I've found that many pre-made fake meat (vegetarian "burger" or "sausages") products are very expensive relative to other foods. Are these necessary for a vegetarian diet?

What alternatives are used for protein sources or bringing to social occasions (such as barbecues)?

6 Answers 6


No, these fake meats are not necessary for a good vegetarian diet. In my opinion, they are mostly not tasty, fatty and not healthy. Also, heavily processed food, like they often are, reduces the positive effect a vegetarian diet has on the planet.

There are tons of great vegetarian bbq recipes in the net. I especially recommend stuffed mushrooms or pepperoni (add chickpeas or lentils). Most often than not, meat eaters loved them. Or baked (sweet) potatoes for something more classic.

For me, the main downside is that it takes way longer to prepare than simply pulling some (fake-)meat out of a plastic package.

To occasions other than a bbq, I often bring vegetarian "sushi".


No, meat substitutes are not necessary nutritionally nor socially.


Grilled vegetables are great at a BBQs!

image of grilled corn (source pixabay)


The following items are great on the grill. Either put a fine metal mesh over the grill to prevent it from falling through (easy) or put them on skewers:

Onion, tomato, mushrooms, corn (on the cobb), eggplant, asparagus, squash, zucchini, bell peppers, potatoes, etc

Carrot Dogs

When catering to a huge number of people, I'll often grill-up carrot dogs because:

  1. They're very cheap (buy those 10kg bags of juicing carrots),
  2. They cook super fast on the grill, and
  3. Every omnivore that I've met that tried carrot dogs loved them :) Don't skip the liquid smoke!

Image of three carrot dogs in buns

Chips & Dip

Baba ghanoush is also always a favorite dip at a barbecue. As is Pico de Gallo. Make huge bowls, and bring chips!

Photo of a chip with Pico de Gallo salsa on it


But will whole vegetables provide sufficient protein? Yes!

All of the above-listed whole foods have protein that are sufficient to meet the average person's nutritional requirements.


If you're going to a BBQ for a group of people that have higher-than-normal protein diets (eg body builders), then maybe you can consider bringing something high in protein, such as:

  1. A big bowl of roasted smokey nuts (almonds, peanuts, cashews, etc)
  2. A legumes-heavy salad (eg garbanzo beans, black beans)
  3. Bean burgers (eg black beans, garbanzo bean)

black bean burger

All of these are extremely high in protein, and much cheaper than "pre-made fake meat products"


Of course they are not necessary. It really narrows down to how you're going to arrange your food.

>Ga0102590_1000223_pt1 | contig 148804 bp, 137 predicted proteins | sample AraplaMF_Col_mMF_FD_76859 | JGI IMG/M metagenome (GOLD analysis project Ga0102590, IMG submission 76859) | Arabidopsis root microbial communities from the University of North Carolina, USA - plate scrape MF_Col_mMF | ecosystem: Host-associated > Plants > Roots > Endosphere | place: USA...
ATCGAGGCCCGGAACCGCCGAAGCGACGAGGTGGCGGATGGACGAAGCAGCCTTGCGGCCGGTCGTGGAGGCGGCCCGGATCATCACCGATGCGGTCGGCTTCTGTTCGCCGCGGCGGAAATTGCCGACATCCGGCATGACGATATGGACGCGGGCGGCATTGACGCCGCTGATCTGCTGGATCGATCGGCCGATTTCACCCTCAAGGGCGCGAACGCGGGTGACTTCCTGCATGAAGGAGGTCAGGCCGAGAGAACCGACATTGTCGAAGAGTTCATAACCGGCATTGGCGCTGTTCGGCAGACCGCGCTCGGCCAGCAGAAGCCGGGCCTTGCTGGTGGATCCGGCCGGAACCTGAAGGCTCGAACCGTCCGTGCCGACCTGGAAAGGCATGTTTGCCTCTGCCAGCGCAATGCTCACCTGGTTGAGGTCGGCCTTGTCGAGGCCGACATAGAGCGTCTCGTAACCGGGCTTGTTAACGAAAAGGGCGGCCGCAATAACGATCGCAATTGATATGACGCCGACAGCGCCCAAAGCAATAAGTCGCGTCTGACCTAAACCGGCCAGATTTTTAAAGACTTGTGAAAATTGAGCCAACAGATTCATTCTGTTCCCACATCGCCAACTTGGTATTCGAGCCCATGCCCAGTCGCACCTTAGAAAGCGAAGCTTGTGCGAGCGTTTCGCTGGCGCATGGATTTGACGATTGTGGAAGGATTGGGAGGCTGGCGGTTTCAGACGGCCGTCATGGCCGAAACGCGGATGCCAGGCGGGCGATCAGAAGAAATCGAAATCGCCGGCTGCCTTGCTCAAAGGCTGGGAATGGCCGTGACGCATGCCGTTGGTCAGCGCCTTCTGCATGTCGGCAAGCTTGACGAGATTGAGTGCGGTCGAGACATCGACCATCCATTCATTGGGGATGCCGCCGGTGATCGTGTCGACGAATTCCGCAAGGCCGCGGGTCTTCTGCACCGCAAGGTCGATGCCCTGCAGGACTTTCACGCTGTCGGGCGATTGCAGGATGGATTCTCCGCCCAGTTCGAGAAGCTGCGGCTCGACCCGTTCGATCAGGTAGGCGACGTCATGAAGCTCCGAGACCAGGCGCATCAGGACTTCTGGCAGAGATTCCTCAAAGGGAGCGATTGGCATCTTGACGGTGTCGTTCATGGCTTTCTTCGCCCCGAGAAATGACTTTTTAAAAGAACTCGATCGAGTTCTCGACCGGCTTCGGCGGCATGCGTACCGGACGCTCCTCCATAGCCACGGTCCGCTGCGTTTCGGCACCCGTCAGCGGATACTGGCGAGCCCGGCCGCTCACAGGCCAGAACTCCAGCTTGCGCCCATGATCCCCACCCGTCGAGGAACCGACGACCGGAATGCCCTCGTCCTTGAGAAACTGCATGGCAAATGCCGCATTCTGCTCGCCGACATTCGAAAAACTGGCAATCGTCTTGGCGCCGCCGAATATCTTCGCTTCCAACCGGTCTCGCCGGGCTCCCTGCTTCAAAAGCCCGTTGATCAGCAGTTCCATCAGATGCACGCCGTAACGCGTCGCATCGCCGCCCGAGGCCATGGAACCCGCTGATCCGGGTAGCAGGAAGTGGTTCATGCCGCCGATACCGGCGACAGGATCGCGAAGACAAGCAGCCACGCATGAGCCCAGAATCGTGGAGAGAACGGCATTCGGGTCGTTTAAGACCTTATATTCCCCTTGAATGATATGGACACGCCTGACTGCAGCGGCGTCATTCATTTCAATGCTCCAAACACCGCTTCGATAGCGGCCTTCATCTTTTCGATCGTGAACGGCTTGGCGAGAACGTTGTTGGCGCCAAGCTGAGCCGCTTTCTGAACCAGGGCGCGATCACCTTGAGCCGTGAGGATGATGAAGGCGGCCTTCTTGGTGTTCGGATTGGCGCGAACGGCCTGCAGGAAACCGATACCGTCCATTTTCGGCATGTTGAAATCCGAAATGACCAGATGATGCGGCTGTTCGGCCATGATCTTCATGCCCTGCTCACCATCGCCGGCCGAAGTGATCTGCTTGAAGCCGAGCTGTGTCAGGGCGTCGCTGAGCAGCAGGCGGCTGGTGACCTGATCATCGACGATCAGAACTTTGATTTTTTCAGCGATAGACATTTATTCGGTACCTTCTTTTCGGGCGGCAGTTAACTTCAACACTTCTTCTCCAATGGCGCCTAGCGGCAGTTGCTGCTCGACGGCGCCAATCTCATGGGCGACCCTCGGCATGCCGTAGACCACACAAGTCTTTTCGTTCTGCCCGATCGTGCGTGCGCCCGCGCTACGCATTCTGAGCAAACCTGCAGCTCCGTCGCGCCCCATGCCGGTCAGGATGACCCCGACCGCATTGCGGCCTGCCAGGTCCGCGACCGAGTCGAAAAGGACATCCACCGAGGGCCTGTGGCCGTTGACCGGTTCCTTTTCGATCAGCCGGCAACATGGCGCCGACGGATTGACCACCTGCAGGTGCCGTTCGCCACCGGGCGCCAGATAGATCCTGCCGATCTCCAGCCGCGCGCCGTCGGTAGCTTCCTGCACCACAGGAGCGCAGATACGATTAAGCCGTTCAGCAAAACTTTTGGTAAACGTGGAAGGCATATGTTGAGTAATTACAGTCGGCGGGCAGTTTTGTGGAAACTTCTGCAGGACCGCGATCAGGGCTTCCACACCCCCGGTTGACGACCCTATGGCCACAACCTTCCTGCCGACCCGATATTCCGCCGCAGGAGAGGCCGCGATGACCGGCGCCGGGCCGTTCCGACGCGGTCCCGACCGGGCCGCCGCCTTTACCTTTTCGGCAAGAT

If you refuse to eat fruits, vegetables, grains, nuts and beans, then you would probably need something to compensate for the missing elements. When consuming variety of whole plant based foods, both raw and cooked, you don't need to have any replacements.

These fake meats/substitutes aren't expensive anymore. Perhaps there are some brands that are famous or are still considered high quality in sense of taste and nutrition, but most of them are still cheap. Especially if you take into consideration that there aren't any subsidies for these, unlike meat/milk products.

Also, you can always make your own 'fake meats' out of basic ingredients. For example, to make seitan, all you need is flour. It is the same for the rest, where you just need to learn the skill and have few trials & errors. With the right combination and spices to your taste, you can have something that looks, feels and tastes similar to meat for a very cheap price.

Remember that the Veganism means stopping all unnecessary harm to the animals. So if these fake meats are going to be a choice for some people over meat, it is already good enough. Ecology and nutrition comes afterwards, and all these brands/products are a bit different. Some are considered real 'junk food' and they aren't hiding it and other are carefully sourced (often clean, organic and fair trade) taking into consideration the health benefits of each ingredient.


"I can't believe it's not meat" products are absolutely optional. Good protein sources include dairy (especially cheese), eggs, or legumes. But there are other things than proteins that vegetarian diet may tend to be low in, such as vitamin B12 or some trace elements like iron, zinc or selenium.

  • Welcome! Do faux-meat products contain those other nutrients (B12, iron, etc.)?
    – Erica
    Commented Oct 31, 2020 at 13:21

You don't need anything but whole plant-based foods and making sure you have diversity on you plates in order to get all the nutrients. Meat replacements are just an alternative for people that find it difficult to ditch the animal products' taste. Most of them are not necessarily healthier, but they are an easy first step towards veganism.


There are a lot of companies that make vegetable patties (that look like burgers) but do not have the "taste like meat" effect. Dr. Praegers and Hilary's are two I've tried.

You can also make your own veggie patties and use quinoa, black beans, sweet potatoes, and any other veggies you like (egg is optional) to pack in protein.

For BBQs, I always like bringing some kind of veggie salad where you can add proteins in any combinations such as edamame, chick peas, quinoa, etc. There are some great cooking blogs out there that have a lot of ideas for these kinds of things (some solely vegetarian, some with vegetarian alternatives for any recipe that has meat).

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